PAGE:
Fasting blood samples of the participants were collected at the onset and end of the treatment and were analyzed for total cholesterol (TC), low-density lipoprotein cholesterol (LDL-C), high-density lipoprotein cholesterol, triacylglycerols, high-sensitivity C-reactive protein, insulin, glucose, and haemoglobin. The results showed that pinto beans significantly impacted serum TC and LDL after eight weeks. Therefore, pinto beans consumption is highly essential for reducing the serum TC and LDL-C. This, in turn, inhibits the onset of coronary heart disease (CHD).
Ideal for Weight Loss
Pinto bean is essential for losing weight and for preventing excessive weight gain. This is attributed to its high constituent of protein and fibre with low calories. Once pinto bean is consumed, it releases a hormone known as leptin that makes someone fill up so easily thereby reducing more food intake while boosting the body’s metabolism. Furthermore, due to its high fibre content, pinto bean takes a longer time to digest thereby supporting a healthy digestive tract.
Protection against Cardiovascular Disease (CVD)
Cardiovascular disease (CVD) is the major cause of mortality, especially in the Western world. Interestingly, deaths associated with cardiovascular disease can be avoidable through someone’s type of lifestyle such as healthy diet, reduced intake of saturated fat, smoke-free lifestyle, exercise and increased intake of cholesterol-reducing foods, such as legumes.
Anderson and Major (2002) carried out a meta-analysis of eleven clinical trials to examine the effects of pulses (excluding soybeans) on serum lipoproteins. The results show that regular intake of pulses is essential for protecting the body against the risk of cardiovascular diseases. Being a pulse, the pinto bean is highly recommended in our diets for inhibiting the onset of cardiovascular diseases such as heart attack, blood pressure and stroke.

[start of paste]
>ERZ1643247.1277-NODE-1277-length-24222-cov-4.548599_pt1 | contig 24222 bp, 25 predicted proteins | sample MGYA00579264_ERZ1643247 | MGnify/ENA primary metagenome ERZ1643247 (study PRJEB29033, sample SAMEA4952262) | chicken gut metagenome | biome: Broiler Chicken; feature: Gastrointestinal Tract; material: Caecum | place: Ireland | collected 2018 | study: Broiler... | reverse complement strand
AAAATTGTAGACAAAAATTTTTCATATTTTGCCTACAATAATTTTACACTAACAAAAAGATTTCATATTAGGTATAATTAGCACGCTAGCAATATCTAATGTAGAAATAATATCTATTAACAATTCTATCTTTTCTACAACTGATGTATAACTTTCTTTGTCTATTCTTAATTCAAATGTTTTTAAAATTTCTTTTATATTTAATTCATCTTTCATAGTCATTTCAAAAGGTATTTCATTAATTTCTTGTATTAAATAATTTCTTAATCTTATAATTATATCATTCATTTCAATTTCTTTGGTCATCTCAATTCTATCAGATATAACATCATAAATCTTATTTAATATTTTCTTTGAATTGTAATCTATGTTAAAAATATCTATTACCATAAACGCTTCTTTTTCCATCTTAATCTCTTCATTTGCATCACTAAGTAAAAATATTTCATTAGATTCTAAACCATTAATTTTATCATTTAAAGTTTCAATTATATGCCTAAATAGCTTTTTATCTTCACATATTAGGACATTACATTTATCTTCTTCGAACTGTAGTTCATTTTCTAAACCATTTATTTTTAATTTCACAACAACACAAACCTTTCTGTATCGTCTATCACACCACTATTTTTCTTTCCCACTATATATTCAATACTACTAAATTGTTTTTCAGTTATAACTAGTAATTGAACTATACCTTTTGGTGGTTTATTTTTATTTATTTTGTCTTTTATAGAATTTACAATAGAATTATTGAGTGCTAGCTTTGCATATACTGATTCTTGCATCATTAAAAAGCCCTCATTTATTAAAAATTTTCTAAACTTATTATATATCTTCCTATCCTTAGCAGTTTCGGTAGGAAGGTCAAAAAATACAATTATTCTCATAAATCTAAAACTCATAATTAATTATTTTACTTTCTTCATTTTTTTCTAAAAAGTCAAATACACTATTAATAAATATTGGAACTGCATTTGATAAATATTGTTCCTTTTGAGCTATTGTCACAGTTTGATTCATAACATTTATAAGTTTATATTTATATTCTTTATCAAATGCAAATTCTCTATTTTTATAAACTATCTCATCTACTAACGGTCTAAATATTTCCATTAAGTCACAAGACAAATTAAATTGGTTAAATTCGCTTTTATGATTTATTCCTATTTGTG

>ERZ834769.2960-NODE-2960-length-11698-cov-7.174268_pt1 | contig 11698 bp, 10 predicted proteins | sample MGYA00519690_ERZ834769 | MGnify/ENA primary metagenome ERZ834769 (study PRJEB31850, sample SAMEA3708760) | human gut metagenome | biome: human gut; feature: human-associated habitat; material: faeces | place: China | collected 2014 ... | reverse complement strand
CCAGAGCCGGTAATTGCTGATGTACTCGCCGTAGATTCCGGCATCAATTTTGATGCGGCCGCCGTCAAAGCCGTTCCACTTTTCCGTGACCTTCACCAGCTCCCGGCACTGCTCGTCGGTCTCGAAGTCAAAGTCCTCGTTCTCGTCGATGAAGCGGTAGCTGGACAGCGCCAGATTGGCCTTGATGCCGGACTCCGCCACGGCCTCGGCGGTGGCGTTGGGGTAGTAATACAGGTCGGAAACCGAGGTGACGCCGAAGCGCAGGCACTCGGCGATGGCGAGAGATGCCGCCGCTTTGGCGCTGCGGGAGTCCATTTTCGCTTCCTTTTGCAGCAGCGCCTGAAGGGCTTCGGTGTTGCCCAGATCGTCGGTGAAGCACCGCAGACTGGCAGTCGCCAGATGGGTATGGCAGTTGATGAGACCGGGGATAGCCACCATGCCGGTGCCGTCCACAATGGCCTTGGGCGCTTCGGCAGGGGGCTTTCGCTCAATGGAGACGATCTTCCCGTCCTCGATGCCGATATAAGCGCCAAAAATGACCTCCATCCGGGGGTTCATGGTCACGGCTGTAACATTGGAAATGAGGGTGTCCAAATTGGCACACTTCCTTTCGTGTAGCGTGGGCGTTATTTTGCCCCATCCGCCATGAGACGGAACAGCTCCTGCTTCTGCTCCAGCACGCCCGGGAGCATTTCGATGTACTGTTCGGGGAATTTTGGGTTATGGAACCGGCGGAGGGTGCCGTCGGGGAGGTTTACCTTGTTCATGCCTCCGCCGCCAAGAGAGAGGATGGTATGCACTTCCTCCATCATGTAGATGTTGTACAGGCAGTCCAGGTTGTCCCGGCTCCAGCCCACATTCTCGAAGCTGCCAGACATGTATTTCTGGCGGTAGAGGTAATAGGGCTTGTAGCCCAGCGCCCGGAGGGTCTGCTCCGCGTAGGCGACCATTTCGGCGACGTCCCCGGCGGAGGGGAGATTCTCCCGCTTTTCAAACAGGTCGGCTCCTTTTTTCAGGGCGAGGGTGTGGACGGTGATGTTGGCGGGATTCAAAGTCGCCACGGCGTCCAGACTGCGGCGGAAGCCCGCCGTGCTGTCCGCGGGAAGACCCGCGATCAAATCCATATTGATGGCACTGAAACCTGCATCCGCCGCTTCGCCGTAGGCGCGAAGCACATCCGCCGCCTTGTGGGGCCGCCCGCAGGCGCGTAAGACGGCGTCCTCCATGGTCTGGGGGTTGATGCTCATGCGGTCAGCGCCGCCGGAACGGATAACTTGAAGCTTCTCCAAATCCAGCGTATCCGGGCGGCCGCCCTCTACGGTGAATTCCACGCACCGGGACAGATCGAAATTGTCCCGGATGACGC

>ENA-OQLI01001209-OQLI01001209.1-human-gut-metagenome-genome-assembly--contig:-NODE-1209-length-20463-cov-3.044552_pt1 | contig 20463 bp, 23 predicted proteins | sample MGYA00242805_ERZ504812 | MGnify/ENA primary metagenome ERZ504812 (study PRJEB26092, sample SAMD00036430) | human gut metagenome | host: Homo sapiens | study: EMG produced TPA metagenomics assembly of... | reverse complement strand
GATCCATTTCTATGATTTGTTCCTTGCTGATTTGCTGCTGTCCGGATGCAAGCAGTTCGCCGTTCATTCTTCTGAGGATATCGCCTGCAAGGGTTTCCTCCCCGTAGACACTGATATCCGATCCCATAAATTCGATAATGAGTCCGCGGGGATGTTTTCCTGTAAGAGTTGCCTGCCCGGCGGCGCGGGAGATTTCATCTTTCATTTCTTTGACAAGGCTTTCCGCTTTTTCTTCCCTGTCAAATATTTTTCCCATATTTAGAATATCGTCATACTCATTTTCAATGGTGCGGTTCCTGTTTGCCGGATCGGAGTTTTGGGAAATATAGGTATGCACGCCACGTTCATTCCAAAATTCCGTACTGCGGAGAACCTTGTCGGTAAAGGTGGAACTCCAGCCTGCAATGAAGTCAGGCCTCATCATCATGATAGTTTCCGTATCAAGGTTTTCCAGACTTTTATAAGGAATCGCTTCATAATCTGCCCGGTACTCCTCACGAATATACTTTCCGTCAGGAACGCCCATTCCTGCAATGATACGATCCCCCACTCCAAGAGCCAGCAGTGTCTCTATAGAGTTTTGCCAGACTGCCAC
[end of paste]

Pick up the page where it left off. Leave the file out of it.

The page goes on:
Ideal for Balanced Blood Sugar The inclusion of pinto beans in your diets is essential for maintaining low blood sugar level, especially after meal consumption. As a result, this pulse is highly recommended for diabetes patients.
Livestock Fodder
Pinto bean leaves and straws can serve as animal fodder.
DISCLAIMER
This post is for enlightenment purposes only and should not be used as a replacement for professional diagnostic and treatments. Remember to always consult your healthcare provider before making any health-related decisions or for counselling, guidance and treatment about a specific medical condition.
REFERENCES
1] Anderson J. W. and Major A. W. (2002), Pulses and lipaemia, short- and long-term effects: potential in the prevention of cardiovascular disease. Br Journal of Nutr. 88, pp.S263–71.
2] Finley J. W., Burrell J. B. and Reeves P. G. (2007), Journal of Nutrition, 137(11), pp.2391-8.
3] Ghassemi-Golezani, K., Chadordooz-Jeddi, A., Nasrullahzadeh, S. and Moghaddam, M. (2010), Influence of hydro-priming duration on field performance of pinto bean (Phaseolus vulgaris L.) cultivars, African Journal of Agricultural Research, 5(9), pp.893-897.
4] Winham, D. M., Hutchins, A. M. and Johnston, C. S. (2013), Pinto Bean Consumption Reduces Biomarkers for Heart Disease Risk, Journal of the American College of Nutrition, vol. 26, issue 3, pp.